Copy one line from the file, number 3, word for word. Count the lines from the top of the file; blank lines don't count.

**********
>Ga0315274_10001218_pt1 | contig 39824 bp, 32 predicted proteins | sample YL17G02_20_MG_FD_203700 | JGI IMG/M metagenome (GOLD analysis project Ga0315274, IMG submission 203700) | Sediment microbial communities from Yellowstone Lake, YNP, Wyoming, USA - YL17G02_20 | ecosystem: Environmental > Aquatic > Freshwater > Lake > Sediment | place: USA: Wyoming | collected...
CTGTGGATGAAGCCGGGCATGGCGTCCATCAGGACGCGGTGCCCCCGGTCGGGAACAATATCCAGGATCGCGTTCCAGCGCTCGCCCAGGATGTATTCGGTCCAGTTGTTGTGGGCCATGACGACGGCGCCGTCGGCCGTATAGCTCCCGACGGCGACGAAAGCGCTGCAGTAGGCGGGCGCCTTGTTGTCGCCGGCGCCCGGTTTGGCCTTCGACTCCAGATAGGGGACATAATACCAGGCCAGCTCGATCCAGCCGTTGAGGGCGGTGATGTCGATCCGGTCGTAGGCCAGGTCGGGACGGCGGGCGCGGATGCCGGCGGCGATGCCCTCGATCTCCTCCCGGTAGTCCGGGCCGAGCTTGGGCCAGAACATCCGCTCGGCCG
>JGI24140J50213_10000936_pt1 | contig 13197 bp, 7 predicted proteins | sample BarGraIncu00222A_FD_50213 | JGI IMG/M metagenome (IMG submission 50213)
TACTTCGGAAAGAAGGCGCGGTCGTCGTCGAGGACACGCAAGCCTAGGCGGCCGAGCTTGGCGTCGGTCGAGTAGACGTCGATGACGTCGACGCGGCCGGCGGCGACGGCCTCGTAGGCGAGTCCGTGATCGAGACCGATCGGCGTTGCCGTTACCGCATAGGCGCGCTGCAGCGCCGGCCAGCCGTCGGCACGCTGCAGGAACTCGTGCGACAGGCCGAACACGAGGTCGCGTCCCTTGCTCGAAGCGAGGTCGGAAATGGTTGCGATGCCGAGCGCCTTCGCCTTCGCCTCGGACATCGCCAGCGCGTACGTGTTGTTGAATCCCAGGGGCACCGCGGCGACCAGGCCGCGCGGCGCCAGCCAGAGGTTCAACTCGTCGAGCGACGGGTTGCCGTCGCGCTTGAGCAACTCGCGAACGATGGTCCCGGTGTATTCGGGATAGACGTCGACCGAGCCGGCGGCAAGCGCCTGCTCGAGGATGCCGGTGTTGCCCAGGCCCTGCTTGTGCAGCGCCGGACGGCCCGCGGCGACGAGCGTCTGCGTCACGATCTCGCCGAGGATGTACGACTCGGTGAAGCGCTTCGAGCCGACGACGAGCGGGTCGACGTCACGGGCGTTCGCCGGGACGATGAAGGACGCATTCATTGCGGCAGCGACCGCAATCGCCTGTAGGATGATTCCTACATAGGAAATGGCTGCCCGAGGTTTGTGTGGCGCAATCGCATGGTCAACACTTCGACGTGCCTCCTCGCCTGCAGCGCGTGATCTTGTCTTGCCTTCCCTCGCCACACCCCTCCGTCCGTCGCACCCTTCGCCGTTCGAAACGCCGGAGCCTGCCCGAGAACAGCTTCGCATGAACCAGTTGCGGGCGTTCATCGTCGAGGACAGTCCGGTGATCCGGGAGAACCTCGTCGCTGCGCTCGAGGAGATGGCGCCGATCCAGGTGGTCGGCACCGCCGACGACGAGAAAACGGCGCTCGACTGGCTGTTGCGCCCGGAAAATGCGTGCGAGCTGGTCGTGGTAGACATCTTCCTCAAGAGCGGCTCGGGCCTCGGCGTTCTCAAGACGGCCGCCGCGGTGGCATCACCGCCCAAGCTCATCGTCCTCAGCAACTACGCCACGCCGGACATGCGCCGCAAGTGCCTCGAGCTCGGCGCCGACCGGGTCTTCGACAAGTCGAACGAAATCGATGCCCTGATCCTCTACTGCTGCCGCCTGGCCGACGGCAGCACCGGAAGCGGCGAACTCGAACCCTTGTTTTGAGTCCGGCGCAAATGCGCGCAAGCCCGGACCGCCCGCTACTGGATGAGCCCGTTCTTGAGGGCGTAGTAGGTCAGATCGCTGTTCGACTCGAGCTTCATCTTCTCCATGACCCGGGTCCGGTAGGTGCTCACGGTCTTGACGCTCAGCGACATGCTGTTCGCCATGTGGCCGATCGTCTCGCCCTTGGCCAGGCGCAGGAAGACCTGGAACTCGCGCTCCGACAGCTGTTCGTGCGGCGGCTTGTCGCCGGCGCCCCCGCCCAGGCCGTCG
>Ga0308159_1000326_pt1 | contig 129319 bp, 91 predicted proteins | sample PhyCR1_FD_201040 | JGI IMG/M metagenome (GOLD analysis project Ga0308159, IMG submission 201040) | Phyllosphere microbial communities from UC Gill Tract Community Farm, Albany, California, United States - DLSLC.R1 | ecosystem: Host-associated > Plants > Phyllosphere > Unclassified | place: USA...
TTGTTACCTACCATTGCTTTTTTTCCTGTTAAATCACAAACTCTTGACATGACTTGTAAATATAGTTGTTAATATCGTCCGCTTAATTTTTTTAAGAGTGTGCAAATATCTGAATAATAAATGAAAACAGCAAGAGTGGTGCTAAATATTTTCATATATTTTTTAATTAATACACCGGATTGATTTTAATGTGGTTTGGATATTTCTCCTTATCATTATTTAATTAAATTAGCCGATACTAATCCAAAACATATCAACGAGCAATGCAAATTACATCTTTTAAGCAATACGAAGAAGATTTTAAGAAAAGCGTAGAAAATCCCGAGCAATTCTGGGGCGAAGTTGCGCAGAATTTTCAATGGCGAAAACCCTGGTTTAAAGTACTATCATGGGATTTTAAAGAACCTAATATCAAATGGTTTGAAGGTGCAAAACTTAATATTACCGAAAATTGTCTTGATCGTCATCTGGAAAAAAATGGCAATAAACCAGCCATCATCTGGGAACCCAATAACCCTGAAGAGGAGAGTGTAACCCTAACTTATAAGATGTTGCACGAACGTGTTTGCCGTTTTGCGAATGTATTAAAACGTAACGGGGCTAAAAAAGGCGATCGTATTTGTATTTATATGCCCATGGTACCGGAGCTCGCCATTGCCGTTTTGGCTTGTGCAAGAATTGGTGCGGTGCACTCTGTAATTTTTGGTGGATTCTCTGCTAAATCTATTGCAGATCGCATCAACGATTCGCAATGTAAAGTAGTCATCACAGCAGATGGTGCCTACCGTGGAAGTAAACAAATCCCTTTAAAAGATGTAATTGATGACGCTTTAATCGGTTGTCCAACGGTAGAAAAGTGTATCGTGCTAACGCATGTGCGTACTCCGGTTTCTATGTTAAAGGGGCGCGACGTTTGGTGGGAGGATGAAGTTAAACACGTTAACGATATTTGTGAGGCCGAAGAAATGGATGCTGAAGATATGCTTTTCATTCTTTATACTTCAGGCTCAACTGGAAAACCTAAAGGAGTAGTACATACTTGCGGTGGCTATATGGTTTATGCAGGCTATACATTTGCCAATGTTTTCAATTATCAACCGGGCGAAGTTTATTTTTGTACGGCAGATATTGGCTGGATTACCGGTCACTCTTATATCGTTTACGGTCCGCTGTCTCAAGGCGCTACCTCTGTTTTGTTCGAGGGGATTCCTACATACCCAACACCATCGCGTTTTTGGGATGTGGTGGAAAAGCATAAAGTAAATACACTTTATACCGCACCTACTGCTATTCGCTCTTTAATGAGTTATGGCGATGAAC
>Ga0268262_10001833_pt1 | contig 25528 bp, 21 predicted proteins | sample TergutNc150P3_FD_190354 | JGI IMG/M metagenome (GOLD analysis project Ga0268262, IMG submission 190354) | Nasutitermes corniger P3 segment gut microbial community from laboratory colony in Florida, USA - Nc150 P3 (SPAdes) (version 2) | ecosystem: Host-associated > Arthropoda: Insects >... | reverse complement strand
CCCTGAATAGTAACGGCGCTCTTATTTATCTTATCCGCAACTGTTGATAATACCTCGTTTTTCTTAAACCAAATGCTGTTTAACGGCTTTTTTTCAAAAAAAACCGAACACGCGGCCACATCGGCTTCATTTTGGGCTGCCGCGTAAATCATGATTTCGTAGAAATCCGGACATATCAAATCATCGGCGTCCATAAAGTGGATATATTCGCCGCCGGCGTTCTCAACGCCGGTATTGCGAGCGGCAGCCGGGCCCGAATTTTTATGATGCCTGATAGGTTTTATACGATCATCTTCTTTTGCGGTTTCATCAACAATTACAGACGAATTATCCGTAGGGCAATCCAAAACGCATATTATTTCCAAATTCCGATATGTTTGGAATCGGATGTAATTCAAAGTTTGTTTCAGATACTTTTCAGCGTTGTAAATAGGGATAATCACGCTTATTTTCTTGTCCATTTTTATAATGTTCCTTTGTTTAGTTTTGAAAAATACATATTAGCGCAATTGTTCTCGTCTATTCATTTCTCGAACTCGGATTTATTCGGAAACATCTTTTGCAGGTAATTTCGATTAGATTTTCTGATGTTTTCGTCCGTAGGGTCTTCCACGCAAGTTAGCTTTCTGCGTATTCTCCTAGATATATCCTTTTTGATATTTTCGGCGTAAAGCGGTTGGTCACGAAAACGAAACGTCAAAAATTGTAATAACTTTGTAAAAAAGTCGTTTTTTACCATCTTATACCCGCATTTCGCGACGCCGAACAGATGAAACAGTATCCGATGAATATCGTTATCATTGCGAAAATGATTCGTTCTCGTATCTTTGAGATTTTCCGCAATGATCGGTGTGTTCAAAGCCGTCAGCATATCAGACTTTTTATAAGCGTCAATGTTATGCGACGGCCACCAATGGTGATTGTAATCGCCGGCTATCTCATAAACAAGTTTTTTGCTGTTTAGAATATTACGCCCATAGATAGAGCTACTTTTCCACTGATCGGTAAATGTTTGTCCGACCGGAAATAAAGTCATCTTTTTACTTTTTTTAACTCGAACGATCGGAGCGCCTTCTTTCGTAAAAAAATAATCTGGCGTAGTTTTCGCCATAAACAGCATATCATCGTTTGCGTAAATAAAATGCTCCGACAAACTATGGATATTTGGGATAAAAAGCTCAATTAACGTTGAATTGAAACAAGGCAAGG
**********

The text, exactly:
>JGI24140J50213_10000936_pt1 | contig 13197 bp, 7 predicted proteins | sample BarGraIncu00222A_FD_50213 | JGI IMG/M metagenome (IMG submission 50213)